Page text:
Sunday, August 06, 2006

Where Is Douglas MacArthur?

Let me say right up front that I have never been a fan of the military prowess of the late American Gen. Douglas MacArthur, revered for returning to the Philippines in WWII to liberate the inhabitants from the cruel Japanese occupation.

For starters, if he hadn't screwed up royally in the first place he would have been in a better position to repel the Japanese in 1941 and wouldn't have had to leave.

In fact, when I think of MacArthur my first image is of the man who rode daringly into hordes of needy WWI veterans and their families who had taken up residence on the National Mall in Washington D.C., in the mid-1930s, acting on their belief that they had fought for the right to peacefully assemble, and petition their government for redress of their grievances. In that instance the WWI vets were angry that benefits that had been promised to them when they served had not been delivered, and in the depths of the Great Depression had descended on Washington to deliver the message to Congress that those benefits would have helped.

MacArthur helped put an end to that little pipe dream, using his troops to route the vets and send them packing. I think he got a medal for that one.

I am reminded of his ignominious retreat from Bataan and Correigador leaving behind tens of thousands of American servicemen who ultimately faced death, torture, slave labor, sickness and starvation while he reclined in relative ease in Australia, plotting his ultimate return to a positive Public Relations position. I also am reminded of how he was brought down by his belief in his carefully crafted public persona when he forgot that the military answers to the government in America, not vice versa, and was fired and retired by President Harry Truman.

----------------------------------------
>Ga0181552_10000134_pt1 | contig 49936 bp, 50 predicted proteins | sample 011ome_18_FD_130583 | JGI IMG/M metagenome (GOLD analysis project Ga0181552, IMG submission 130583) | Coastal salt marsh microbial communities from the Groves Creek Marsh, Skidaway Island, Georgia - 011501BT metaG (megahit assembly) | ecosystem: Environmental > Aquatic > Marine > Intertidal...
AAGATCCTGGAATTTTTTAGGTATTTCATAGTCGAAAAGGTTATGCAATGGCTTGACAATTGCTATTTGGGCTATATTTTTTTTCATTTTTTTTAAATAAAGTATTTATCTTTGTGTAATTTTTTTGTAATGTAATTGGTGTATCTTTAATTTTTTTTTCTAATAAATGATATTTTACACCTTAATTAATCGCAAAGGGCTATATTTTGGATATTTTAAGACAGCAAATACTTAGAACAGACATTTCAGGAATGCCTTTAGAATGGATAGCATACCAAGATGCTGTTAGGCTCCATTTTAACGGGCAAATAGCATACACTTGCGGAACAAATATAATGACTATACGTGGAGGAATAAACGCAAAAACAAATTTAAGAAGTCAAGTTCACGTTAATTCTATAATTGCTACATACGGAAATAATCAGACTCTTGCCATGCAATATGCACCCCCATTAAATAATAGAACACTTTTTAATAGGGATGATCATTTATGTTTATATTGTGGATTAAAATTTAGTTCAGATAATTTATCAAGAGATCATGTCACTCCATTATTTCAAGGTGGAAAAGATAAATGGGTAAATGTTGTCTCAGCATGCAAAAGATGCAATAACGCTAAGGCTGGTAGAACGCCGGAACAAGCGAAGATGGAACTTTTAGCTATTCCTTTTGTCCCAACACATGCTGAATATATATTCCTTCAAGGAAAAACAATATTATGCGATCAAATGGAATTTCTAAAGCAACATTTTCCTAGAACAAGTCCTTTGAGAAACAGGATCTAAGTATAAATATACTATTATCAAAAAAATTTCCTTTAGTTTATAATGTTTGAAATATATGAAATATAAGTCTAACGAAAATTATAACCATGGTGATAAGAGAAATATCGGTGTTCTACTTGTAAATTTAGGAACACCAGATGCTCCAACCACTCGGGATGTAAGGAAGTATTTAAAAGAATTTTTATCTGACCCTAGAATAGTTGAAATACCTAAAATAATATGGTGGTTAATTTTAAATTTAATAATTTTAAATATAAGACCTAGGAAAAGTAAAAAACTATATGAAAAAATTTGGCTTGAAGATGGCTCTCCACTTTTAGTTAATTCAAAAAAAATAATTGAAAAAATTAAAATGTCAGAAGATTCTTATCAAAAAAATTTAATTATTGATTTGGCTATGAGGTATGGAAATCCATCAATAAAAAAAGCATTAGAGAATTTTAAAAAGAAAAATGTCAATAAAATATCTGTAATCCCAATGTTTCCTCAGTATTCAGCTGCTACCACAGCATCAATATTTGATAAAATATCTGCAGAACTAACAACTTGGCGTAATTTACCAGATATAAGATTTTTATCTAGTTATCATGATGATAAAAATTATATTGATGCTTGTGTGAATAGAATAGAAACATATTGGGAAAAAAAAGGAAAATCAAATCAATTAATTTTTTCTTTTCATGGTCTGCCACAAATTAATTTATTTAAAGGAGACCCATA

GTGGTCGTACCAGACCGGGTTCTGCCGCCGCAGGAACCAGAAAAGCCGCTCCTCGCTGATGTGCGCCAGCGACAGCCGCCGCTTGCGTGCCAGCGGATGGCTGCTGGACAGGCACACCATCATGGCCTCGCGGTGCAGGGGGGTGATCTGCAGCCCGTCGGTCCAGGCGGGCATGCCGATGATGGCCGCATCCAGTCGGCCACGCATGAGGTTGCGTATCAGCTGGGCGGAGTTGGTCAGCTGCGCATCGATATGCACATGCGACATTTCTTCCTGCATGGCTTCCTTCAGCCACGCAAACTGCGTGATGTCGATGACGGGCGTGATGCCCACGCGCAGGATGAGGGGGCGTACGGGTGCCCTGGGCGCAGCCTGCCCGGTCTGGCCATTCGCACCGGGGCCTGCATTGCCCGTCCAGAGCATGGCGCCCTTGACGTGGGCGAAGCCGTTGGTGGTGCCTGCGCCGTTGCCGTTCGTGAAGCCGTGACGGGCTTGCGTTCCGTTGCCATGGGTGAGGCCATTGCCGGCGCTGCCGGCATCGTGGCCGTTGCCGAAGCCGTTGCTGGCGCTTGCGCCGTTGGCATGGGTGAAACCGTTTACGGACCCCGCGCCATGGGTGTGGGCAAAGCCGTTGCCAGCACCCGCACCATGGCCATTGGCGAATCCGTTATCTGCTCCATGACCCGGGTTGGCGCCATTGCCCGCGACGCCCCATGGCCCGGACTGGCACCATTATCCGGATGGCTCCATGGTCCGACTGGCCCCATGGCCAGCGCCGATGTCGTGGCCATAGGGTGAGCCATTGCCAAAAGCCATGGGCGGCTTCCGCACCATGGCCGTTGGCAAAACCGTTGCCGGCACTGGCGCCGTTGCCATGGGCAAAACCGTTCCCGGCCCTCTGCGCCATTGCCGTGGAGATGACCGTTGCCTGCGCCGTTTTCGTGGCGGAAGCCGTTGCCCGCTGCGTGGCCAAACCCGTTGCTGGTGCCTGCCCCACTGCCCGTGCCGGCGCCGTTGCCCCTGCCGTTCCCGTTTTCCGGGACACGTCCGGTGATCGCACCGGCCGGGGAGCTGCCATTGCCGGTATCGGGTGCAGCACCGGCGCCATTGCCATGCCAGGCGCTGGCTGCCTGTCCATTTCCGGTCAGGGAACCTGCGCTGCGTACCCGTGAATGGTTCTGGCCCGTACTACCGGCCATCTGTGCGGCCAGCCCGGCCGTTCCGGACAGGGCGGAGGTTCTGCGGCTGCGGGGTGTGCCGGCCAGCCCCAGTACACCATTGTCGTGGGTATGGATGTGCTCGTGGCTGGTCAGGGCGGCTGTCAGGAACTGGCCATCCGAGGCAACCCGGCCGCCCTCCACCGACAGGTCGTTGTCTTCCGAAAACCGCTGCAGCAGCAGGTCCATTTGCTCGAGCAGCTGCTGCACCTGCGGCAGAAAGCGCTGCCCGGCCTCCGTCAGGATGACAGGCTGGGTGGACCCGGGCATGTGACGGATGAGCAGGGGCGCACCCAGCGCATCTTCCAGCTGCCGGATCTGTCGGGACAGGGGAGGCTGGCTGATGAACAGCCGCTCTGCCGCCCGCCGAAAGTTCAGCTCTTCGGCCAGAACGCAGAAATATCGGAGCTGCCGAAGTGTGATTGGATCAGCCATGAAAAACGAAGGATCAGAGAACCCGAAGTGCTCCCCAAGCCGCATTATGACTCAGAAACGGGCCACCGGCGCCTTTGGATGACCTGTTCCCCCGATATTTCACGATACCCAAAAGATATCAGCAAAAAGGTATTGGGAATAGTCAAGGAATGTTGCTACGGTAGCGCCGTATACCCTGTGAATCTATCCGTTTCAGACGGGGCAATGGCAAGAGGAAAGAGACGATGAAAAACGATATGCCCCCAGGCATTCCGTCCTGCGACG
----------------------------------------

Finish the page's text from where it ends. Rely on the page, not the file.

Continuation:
Nonetheless, and I use that word to avoid being labeled by conservative columnist and talk radio hostess Laura Ingraham as a "But Monkey," MacArthur did have a positive place in one portion of his history. MacArthur's real genius was in his administrative prowess, and his ability to walk a fine line between opposing factions both internal and external when he took over the post-WWII occupation of Japan.

One only has to look to that country, now a solid and valued ally of the United States, to see that the structure he crafted in the 40s and 50s works to this day. It is here where I see a real need to move forward from the current violence and disorder in parts of Iraq.

The Iraq situation is not a mess, is not hopeless, is not a quagmire, and is not a mistake, or any of the other endless negative labels used by aspiring Democratic office holders who hope to make it the silver bullet that will get them elected in November.

I think Iraq has been an overall success, yet is a country with enormous problems that were kept in check by force of arms throughout the reign of Saddam Hussein, just as the centuries old ethnic and religious rivalries were kept in check by communist brutality in the Balkans. There still are thousands of outside troops keeping the peace in the Balkans, and just because the bulk of them aren't American doesn't make it any less of a continuing problem.

Iraq, however, is more immediate in the American media and political agendas, primarily because American troops are still serving and dying there. The amount of time we have fought in Iraq, and now are administering the transition to an independent government, is less than half the time we spent fighting Japan and later administering the occupation.

For the World Terrorist Media and the American Democratic Party, however, both of which are totally focused on the downfall of George Bush, even if it means the downfall of America as a side issue, Iraq is the one place where they believe they can get some traction for their defeatist agenda.

So, with a democratically elected government in place, offset by warring religious factions, held barely in check by an effective American military presence bolstered by a gradually rebuilding Iraqi army, there is a need for a person of vision and determination who can bring to Iraq what MacArthur brought to Japan.